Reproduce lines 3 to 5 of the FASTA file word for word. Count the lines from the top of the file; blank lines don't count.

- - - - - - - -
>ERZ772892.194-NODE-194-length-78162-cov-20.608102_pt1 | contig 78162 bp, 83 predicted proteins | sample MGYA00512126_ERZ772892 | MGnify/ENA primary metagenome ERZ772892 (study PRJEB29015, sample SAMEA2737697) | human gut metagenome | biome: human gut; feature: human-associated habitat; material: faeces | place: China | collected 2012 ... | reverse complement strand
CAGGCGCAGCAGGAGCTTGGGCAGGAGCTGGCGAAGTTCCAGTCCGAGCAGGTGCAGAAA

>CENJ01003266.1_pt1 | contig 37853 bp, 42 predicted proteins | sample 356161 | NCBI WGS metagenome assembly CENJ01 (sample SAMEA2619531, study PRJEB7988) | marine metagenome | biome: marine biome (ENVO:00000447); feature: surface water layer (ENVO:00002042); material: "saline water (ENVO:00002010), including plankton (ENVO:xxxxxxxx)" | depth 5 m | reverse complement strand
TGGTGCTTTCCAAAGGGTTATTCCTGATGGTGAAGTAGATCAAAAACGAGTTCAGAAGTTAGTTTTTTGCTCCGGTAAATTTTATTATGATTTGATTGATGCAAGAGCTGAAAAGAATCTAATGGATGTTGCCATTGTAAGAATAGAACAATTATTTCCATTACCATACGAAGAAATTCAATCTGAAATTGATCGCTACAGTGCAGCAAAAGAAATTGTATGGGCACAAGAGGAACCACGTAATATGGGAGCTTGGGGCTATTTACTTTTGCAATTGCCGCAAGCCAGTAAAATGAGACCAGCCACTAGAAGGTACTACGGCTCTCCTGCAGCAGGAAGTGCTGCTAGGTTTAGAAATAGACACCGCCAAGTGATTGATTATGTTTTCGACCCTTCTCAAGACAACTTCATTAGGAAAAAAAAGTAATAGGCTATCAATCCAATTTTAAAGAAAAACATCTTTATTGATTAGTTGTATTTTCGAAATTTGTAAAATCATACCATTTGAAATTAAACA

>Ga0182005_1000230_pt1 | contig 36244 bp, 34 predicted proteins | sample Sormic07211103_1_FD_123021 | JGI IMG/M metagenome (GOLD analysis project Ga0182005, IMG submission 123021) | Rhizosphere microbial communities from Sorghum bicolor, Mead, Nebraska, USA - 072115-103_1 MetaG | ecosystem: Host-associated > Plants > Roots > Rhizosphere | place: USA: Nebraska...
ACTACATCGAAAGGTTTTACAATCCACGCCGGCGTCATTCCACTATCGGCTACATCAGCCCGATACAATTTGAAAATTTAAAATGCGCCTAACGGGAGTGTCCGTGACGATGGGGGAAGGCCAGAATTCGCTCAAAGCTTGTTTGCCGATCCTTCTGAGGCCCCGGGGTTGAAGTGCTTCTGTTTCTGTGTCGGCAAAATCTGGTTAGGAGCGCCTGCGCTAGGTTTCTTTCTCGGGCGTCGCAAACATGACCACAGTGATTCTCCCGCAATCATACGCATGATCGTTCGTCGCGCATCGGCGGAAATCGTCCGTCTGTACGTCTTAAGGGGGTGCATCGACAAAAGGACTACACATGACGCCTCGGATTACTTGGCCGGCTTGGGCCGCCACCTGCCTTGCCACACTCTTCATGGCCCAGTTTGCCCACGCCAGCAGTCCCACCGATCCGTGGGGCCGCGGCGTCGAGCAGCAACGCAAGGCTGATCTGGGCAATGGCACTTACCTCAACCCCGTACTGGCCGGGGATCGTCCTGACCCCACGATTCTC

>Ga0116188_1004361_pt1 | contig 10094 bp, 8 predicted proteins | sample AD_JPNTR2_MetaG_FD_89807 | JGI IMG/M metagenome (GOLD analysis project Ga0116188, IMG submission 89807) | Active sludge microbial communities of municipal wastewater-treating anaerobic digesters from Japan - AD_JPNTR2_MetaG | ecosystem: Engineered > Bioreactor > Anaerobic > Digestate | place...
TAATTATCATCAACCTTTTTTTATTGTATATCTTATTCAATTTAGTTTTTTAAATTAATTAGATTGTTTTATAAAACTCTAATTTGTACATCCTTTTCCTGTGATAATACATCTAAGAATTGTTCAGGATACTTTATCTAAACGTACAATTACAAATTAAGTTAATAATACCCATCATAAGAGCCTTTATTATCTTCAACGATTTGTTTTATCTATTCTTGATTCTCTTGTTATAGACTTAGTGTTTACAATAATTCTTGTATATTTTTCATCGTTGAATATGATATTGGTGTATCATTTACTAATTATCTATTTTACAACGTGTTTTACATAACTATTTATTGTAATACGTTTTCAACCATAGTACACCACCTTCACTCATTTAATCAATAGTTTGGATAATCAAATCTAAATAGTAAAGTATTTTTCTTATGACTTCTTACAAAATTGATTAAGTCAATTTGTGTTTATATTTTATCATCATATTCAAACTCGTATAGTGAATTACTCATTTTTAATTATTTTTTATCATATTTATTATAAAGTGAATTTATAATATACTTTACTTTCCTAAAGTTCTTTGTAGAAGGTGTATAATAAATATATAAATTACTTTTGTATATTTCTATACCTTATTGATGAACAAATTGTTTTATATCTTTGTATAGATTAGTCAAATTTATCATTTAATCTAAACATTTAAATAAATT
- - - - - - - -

>CENJ01003266.1_pt1 | contig 37853 bp, 42 predicted proteins | sample 356161 | NCBI WGS metagenome assembly CENJ01 (sample SAMEA2619531, study PRJEB7988) | marine metagenome | biome: marine biome (ENVO:00000447); feature: surface water layer (ENVO:00002042); material: "saline water (ENVO:00002010), including plankton (ENVO:xxxxxxxx)" | depth 5 m | reverse complement strand
TGGTGCTTTCCAAAGGGTTATTCCTGATGGTGAAGTAGATCAAAAACGAGTTCAGAAGTTAGTTTTTTGCTCCGGTAAATTTTATTATGATTTGATTGATGCAAGAGCTGAAAAGAATCTAATGGATGTTGCCATTGTAAGAATAGAACAATTATTTCCATTACCATACGAAGAAATTCAATCTGAAATTGATCGCTACAGTGCAGCAAAAGAAATTGTATGGGCACAAGAGGAACCACGTAATATGGGAGCTTGGGGCTATTTACTTTTGCAATTGCCGCAAGCCAGTAAAATGAGACCAGCCACTAGAAGGTACTACGGCTCTCCTGCAGCAGGAAGTGCTGCTAGGTTTAGAAATAGACACCGCCAAGTGATTGATTATGTTTTCGACCCTTCTCAAGACAACTTCATTAGGAAAAAAAAGTAATAGGCTATCAATCCAATTTTAAAGAAAAACATCTTTATTGATTAGTTGTATTTTCGAAATTTGTAAAATCATACCATTTGAAATTAAACA

>Ga0182005_1000230_pt1 | contig 36244 bp, 34 predicted proteins | sample Sormic07211103_1_FD_123021 | JGI IMG/M metagenome (GOLD analysis project Ga0182005, IMG submission 123021) | Rhizosphere microbial communities from Sorghum bicolor, Mead, Nebraska, USA - 072115-103_1 MetaG | ecosystem: Host-associated > Plants > Roots > Rhizosphere | place: USA: Nebraska...